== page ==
Victoria on two wheels: five great regional bike rides

Travelling Well | Justine Costigan | Posted on 09 May 2019

Make a bike trip part of your next holiday and see a new side to the state. 

If you’re an urban cyclist eager to take your bicycle on new adventures or just keen to enjoy the slower road, exploring Victoria on two wheels is one of the best ways to really get to know the state.

Experienced riders can tackle mountain peaks, off-road challenges and road traffic, but If you’re a new rider or just a bit hesitant to hit the open road, there are more than 40 Victorian rail trails listed on Rail Trails Australia, each offering a smooth, safe ride on flat, offroad bike paths through some of the state’s prettiest scenery, whether you’re looking for quiet country back roads, coastal trails, mountain scenery or native forests.

Sign up for a group ride or a major cycling event (see below) or combine your cycling itinerary with a local wine and food trail. With bike hire widely available, you don’t even need to bring your own gear. 

A group of bike riders cycle along a leafy, free lined country track in autumn

Cyclists take in golden hues as they pedal past Feathertop Wines in Porepunkah; one of the myriad high country charmers along the Great Victorian Rail Trail.

Great Victorian Rail Trail 

The Great Victorian Rail Trail, formerly known as the High Country Rail Trail, is the longest rail trail in Victoria. It meanders through beautiful river, lake and mountain countryside, offering lovely views and plenty of native bird, echidna, wallaby and kangaroo sightings. 

Starts: Tallarook, 98 kilometres north of Melbourne. 
Ends: Mansfield. 
Distance: 134 kilometres. 
Level of difficulty: Suitable for all riders, the trail is mostly flat with a few short, steep climbs for variety. 
Highlights: The 201-metre Cheviot Tunnel between Yea and Molesworth is so long that the light at the end of the tunnel is just a pinprick. Spook yourself with a ride in the dark, testing the echo effect as you go.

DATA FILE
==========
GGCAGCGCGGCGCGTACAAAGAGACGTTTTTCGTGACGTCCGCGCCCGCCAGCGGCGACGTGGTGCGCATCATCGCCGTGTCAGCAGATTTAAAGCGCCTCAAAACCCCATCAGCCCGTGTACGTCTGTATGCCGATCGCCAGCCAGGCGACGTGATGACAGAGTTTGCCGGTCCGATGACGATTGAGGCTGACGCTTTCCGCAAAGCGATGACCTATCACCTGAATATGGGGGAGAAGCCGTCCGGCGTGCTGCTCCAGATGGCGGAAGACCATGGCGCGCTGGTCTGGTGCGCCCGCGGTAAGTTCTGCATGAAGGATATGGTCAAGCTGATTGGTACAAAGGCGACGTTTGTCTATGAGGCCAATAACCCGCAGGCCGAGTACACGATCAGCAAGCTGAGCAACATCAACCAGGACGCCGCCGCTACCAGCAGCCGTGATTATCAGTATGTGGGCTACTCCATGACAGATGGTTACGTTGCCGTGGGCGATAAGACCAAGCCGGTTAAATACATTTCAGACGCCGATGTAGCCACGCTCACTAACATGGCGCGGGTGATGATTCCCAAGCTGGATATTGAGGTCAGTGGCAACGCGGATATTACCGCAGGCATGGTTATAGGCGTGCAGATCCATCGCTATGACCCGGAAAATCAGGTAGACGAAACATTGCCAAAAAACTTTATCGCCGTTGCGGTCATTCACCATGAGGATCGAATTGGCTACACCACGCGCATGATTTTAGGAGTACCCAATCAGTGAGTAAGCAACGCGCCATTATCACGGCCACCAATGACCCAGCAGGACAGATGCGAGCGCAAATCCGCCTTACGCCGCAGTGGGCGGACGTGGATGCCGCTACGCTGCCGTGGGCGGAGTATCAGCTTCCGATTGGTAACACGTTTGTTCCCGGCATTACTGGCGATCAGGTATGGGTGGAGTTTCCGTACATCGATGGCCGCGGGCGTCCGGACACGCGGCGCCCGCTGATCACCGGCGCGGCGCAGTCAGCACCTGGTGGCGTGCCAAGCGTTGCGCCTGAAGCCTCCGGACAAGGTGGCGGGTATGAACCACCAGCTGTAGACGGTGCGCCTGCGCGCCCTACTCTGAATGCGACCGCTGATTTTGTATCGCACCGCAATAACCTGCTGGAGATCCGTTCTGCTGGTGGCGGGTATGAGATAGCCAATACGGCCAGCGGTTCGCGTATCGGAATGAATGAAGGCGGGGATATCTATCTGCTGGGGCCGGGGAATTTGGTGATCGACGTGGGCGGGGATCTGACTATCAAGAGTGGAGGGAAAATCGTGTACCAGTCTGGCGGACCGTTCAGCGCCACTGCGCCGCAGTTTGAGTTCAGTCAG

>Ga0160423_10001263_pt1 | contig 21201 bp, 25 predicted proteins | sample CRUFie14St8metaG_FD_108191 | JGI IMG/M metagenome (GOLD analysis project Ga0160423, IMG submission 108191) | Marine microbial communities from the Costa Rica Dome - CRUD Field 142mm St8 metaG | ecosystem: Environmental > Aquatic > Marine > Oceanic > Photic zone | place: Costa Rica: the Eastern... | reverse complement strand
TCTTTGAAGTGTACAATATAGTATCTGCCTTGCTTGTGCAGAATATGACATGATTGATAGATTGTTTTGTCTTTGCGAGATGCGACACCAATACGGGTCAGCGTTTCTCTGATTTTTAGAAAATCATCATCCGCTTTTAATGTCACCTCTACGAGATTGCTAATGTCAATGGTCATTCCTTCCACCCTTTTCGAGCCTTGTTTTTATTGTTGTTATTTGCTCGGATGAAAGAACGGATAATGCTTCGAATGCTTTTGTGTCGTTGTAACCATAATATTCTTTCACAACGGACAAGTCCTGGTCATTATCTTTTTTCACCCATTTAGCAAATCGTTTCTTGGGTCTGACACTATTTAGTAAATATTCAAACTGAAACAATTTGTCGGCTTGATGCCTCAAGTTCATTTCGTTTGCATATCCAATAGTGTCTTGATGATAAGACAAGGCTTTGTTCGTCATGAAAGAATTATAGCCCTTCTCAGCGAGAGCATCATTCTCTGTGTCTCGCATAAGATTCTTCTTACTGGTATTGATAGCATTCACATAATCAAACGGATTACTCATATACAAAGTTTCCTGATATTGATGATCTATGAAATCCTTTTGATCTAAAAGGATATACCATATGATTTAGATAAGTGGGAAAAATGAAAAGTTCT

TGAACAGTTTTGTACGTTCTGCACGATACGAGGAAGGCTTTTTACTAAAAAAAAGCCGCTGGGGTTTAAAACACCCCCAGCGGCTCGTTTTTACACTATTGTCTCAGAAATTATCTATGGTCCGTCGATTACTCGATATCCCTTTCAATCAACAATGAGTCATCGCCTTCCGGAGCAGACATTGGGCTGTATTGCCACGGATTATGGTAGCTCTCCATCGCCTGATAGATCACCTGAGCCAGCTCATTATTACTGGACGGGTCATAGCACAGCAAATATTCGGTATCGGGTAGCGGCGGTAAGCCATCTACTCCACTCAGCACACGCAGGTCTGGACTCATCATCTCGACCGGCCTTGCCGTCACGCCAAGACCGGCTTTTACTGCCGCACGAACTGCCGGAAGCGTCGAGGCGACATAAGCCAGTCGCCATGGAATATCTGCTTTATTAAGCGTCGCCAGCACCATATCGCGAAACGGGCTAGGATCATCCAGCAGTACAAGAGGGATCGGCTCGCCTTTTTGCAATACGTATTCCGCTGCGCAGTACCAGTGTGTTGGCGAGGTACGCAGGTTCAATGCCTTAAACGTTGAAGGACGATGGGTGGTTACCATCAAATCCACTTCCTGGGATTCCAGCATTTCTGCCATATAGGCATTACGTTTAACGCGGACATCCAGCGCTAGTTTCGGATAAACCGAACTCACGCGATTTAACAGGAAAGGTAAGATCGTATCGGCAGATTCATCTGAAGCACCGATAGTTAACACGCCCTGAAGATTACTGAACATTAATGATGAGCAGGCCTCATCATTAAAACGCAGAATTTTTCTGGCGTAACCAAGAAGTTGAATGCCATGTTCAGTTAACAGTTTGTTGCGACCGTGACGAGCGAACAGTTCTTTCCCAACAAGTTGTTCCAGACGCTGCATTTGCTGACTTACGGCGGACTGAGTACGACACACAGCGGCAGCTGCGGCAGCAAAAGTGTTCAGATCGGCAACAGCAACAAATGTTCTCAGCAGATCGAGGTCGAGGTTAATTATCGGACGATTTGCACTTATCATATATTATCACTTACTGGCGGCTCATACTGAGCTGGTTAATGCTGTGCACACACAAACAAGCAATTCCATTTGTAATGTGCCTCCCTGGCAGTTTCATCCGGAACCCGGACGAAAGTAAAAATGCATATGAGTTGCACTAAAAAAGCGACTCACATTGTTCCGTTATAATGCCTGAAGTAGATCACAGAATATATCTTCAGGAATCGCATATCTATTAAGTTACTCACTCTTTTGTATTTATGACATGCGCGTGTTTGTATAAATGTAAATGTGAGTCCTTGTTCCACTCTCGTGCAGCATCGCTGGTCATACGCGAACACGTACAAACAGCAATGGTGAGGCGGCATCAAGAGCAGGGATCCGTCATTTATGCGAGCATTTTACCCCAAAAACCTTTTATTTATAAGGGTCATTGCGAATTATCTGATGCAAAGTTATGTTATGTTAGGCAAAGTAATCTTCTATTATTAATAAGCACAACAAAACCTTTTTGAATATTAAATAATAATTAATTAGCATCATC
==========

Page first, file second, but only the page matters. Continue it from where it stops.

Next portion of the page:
Stop: The beautiful landscape of the Trawool Valley has been classified by the National Trust. Take your time to enjoy the scenery with a picnic along the way. 
More: The trail passes over the 385-metre Bonnie Doon Bridge, a great place to stop and take photographs and observe activity on Lake Eildon. 
Best for: A leisurely exploration of the region over a long weekend, discovering the area’s history and enjoying regional food and hospitality. 

Bass Coast Rail Trail 

There’s a little bit of everything on this Gippsland trail, the only coastal rail trail in Victoria. You’ll find the pretty farmland the region is famous for, enjoy a glimpse of the area’s coalmining history, spot interesting landmarks and admire panoramic ocean views on an easy day trail that’s accessible to all. 

Starts: Anderson, around 130 kilometres south-east of Melbourne, near Phillip Island. 
Ends: Wonthaggi, about 20 minutes’ drive from RACV Inverloch Resort
Distance: 17 kilometres. 
Level of difficulty: Easy riding on mostly flat gravel trails with a couple of climbs. 
Highlights: Have your camera ready for the spectacular ocean views as you ride into Kilcunda. 
Stop: Take a break just before the end of your ride to walk the 2.2-kilometre boardwalk loop of the Wonthaggi Wetlands for superb nature and birdwatching.  
More: The rail trail links to the George Bass Coastal Walk at Kilcunda, a cliff-top trail that stretches to San Remo, near Phillip Island. 
Best for: Families will love the easy riding, picnic spots and roo spotting.

Two cyclists sit in front of an old country shack in the middle of a field while their bikes lean against a wall.

Riders take a break at Yea Station along the Great Victorian Rail Trail.  

Two bike riders cycling along a gravel track with an old railway bridge behind them,

Riders pass under the Cheviot Tunnel, Great Victorian Country Rail Trail.

Goldfields Track